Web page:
Let me set the background. The Episcopal Diocese of Fort Worth became a member of the Episcopal Church in the United States of America effective January 1, 1983. A group of parishes and their clergy who had been part of the Episcopal Diocese of Dallas determined, with the consent of that Diocese, to form their own ecclesiastical unit, with their own bishop. The necessary conventions were held, the votes taken, and on February 28, 1983 a non-profit corporation was organized under Texas law, to become the Corporation of the Episcopal Diocese of Fort Worth.
It was agreed by the members of the new Diocese that the Corporation would hold title to the real property of all of its parishes and missions. Appropriate conveyances were executed and duly recorded to bring this about. Thereafter, every time a new mission or parish in the Diocese acquired any real property for its operations, the Corporation took the title in its legal name, and held it in trust for the particular mission or parish.
In November 2008, the convention of the Diocese of Fort Worth met and took a decisive vote: the overwhelming majority voted to de-accede from (withdraw their consent to) the Constitution and Canons of ECUSA. Since no Diocese can be a member of ECUSA without having such an accession clause in its own constitution, that change by the Episcopal Diocese of Fort Worth had the effect of making it no longer a member of ECUSA. Instead, the Diocese took temporary shelter under the administrative structure of the Anglican Province of the Southern Cone. In June 2009, the Episcopal Diocese of Fort Worth was instrumental in forming the Anglican Church in North America, and became a member diocese of that organization, by acceding to its Constitution and Canons.
Throughout this entire period, from 2008 until the present, the Diocese of Fort Worth remained a diocese, and its Bishop remained the Right Reverend Jack L. Iker. As the head of the diocese, Bishop Iker also served as the Chairman of the Board of Trustees of the diocesan Corporation. The other Trustees of the Corporation were elected by the diocesan convention. Since the Corporation was the legal agent of the Diocese, and was governed by officials chosen by the Diocese, it followed the Diocese itself in its peregrinations from ECUSA to ACNA.
When the diocesan convention voted in 2008 to change its Constitution and canons, a minority of parishes decided they wanted to remain affiliated with ECUSA. To do so, however, they first had to form a diocese of their own. In February 2009, these parishes and missions came together in a “special convention” at which they adopted a constitution and bylaws based on the old ones that had governed before the withdrawal. They agreed upon a provisional bishop to lead them, and without going through any of the requisite formalities of admission, the Presiding Bishop and President of the House of Deputies welcomed the new group, gave it recognition as a diocese of ECUSA, and allowed its representatives seat and voice at the very next General Convention that same summer.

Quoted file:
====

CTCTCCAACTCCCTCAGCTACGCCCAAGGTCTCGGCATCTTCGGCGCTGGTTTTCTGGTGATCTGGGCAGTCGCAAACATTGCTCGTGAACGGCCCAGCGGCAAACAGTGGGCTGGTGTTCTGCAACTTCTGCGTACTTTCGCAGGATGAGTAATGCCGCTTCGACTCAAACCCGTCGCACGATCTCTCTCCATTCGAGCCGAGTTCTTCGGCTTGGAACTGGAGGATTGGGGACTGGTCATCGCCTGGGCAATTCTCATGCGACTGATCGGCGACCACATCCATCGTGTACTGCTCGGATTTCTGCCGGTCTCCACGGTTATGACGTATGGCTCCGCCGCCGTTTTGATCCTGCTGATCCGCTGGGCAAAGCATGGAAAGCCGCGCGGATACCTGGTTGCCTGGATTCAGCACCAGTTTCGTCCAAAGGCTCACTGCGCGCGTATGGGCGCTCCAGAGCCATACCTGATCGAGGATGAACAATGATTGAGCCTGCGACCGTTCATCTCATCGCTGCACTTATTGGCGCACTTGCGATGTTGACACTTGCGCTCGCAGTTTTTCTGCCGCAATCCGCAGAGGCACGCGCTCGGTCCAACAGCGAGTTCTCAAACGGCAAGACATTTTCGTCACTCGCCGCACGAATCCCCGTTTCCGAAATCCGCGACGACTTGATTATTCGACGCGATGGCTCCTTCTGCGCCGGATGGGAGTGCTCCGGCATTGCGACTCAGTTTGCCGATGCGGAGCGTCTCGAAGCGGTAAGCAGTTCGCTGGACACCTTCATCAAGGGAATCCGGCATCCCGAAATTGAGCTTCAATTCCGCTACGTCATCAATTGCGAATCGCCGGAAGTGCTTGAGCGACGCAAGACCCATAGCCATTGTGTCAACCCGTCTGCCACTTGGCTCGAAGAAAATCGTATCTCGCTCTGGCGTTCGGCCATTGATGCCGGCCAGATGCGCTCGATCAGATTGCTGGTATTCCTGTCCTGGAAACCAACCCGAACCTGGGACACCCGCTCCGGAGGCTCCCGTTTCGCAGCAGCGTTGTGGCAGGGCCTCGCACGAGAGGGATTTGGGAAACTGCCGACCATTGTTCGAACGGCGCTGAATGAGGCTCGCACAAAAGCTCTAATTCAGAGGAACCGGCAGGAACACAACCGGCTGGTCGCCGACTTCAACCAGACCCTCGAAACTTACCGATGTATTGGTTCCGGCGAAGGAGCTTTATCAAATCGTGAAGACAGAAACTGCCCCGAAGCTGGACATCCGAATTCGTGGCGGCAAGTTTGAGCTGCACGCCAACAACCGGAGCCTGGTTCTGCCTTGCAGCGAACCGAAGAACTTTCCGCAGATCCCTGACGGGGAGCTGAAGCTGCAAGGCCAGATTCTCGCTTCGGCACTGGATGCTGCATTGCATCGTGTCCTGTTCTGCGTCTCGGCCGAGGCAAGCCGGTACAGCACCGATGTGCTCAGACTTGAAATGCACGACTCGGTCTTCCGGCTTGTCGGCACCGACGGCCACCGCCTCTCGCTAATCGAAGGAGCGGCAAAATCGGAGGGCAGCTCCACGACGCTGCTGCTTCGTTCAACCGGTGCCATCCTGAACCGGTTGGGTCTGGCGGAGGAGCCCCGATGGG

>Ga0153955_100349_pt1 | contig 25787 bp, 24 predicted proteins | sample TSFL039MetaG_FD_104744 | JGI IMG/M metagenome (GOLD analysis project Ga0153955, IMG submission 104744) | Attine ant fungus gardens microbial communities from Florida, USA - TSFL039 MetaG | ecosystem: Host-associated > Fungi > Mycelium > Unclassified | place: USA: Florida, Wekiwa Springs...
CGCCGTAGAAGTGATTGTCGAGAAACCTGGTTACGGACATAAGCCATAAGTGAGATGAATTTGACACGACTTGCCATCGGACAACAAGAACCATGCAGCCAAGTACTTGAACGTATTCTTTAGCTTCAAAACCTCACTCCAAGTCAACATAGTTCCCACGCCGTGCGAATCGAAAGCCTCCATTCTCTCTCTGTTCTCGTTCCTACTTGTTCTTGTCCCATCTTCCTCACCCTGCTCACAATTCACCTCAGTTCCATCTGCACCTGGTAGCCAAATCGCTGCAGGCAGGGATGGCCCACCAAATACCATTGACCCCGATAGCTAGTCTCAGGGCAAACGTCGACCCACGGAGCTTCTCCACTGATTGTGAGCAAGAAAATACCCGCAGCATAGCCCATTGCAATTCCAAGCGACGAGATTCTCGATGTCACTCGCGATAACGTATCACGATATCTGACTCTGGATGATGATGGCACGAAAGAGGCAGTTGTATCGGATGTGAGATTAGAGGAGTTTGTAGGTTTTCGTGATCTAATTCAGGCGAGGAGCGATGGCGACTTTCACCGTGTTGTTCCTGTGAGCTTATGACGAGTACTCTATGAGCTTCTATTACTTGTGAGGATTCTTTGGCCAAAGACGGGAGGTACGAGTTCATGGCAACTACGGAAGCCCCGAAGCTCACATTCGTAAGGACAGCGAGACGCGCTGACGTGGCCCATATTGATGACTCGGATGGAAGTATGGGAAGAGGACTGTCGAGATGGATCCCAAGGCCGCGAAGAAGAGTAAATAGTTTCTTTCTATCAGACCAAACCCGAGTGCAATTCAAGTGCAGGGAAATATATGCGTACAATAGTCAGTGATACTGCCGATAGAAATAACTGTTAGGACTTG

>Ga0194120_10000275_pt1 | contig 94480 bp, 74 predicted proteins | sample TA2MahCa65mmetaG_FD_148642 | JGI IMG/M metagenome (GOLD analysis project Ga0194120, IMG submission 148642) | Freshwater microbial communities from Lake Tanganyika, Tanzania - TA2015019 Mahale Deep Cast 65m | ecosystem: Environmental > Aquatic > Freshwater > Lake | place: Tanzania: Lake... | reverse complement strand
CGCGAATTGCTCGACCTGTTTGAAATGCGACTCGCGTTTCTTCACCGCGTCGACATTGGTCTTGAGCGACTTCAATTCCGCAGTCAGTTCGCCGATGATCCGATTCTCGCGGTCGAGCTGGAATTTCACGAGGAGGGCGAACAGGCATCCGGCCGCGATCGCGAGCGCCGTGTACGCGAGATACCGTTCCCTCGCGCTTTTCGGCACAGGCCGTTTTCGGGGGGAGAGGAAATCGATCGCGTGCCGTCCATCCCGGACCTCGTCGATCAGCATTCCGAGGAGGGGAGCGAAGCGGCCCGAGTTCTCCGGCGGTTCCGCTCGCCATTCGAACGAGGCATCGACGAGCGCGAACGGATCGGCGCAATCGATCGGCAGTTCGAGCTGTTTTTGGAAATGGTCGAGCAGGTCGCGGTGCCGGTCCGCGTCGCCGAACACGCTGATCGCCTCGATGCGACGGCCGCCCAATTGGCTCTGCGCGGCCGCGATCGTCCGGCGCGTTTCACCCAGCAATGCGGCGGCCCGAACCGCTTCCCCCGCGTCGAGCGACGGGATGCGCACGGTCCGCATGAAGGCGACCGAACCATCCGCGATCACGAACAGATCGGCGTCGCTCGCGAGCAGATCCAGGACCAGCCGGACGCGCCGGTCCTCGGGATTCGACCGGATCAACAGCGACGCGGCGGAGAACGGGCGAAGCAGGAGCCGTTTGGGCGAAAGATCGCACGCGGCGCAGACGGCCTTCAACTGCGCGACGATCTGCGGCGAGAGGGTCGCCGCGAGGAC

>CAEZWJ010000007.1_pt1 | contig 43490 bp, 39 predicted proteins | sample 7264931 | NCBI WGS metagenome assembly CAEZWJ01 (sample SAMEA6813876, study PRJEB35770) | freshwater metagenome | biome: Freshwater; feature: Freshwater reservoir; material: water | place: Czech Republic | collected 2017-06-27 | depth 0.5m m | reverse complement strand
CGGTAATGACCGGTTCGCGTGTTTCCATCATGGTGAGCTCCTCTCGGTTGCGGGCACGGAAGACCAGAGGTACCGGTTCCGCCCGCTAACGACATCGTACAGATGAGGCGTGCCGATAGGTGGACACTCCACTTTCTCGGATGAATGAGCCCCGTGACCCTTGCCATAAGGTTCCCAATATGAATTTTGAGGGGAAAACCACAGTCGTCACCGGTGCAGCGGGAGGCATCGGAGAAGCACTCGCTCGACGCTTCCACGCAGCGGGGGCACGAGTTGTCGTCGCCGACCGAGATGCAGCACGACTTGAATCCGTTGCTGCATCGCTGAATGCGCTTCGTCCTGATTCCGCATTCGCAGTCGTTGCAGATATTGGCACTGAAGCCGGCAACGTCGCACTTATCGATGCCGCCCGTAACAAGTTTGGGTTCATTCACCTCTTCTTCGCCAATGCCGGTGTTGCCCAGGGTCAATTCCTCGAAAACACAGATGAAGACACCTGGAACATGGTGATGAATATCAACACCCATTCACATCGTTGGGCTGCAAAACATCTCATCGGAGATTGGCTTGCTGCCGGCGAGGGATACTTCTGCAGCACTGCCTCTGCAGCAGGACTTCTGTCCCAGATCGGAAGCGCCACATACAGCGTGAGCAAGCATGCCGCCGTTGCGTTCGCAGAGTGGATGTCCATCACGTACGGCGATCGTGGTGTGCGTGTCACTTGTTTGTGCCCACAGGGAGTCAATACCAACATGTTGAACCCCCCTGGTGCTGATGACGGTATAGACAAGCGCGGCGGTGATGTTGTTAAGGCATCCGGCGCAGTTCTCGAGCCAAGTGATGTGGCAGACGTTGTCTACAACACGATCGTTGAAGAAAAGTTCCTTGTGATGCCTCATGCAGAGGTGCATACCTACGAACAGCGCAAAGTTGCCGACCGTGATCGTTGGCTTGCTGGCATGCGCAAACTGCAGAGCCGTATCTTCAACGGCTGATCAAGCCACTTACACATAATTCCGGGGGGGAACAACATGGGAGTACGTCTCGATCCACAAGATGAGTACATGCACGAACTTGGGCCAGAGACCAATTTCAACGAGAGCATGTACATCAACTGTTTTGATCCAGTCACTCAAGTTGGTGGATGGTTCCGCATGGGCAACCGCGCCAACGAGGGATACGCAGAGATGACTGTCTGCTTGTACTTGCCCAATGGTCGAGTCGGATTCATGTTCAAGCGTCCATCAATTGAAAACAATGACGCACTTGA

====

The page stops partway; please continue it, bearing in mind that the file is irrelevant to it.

To distinguish it from the real article, which retains the title “the Episcopal Diocese of Fort Worth”, I shall call this second organization “the Ersatz Diocese of Fort Worth” -- using the German word Ersatz (“replacement, substitute”) to signal that it is not the genuine article. Although the leadership of the Episcopal Church (USA) may treat it as one of its member Dioceses, it has done so only to enable it to become a plaintiff in court as soon as possible. As I explain below, however, the judges are still out on whether or not the maneuvers of the ersatz diocese and its sponsor had any real effect under Texas law.
“What maneuvers?” you ask. Begin with the title to the properties of the dissenting parishes and missions, which at the time of the vote to disaffiliate, were still held (in trust for them) by the Corporation of the Episcopal Diocese of Fort Worth. Bishop Iker allowed the Corporation to transfer legal title to the individual entities, where there was a corporate body to receive it, and there was no debt owed to the Diocese. Before he could complete the transfers of all such properties, however, he was served with an extraordinary complaint filed by ECUSA, the ersatz diocese and its provisional bishop.
The complaint, in essence, charged that because Bishop Iker and his Diocese had voted to withdraw from ECUSA in the manner described, he and his other Trustees were no longer “qualified” to sit on the Board of Trustees of the Corporation. As a result, Bishop Gulick, the provisional bishop of the ersatz diocese, and five new trustees which he had decided to appoint, claimed that they would now control the Corporation, and consequently all of the property of the Episcopal Diocese of Fort Worth, in addition to the properties of just the dissenting parishes and missions -- thank you very much.
ECUSA itself (through its Presiding Bishop, acting without any legal authority) joined in the complaint, and alleged that all the property of the Corporation, held in trust for the individual parishes and missions, was further subject to a trust that such property could be used only for Episcopal Church (USA) purposes. Never mind that there was no writing signed by the Corporation expressing the terms of any such further trust. The lawsuit alleged that the trust was implicit in the governing documents of ECUSA, to which all member dioceses were forever and irrevocably bound. While individuals might signal their disaffiliation and withdraw from the Church, entities like Dioceses, and the corporations which they controlled, were forever joined to ECUSA at the hip, and no action by local officials (or national officials, for that matter), could ever dissolve the institutional ties between the Church and its member entities.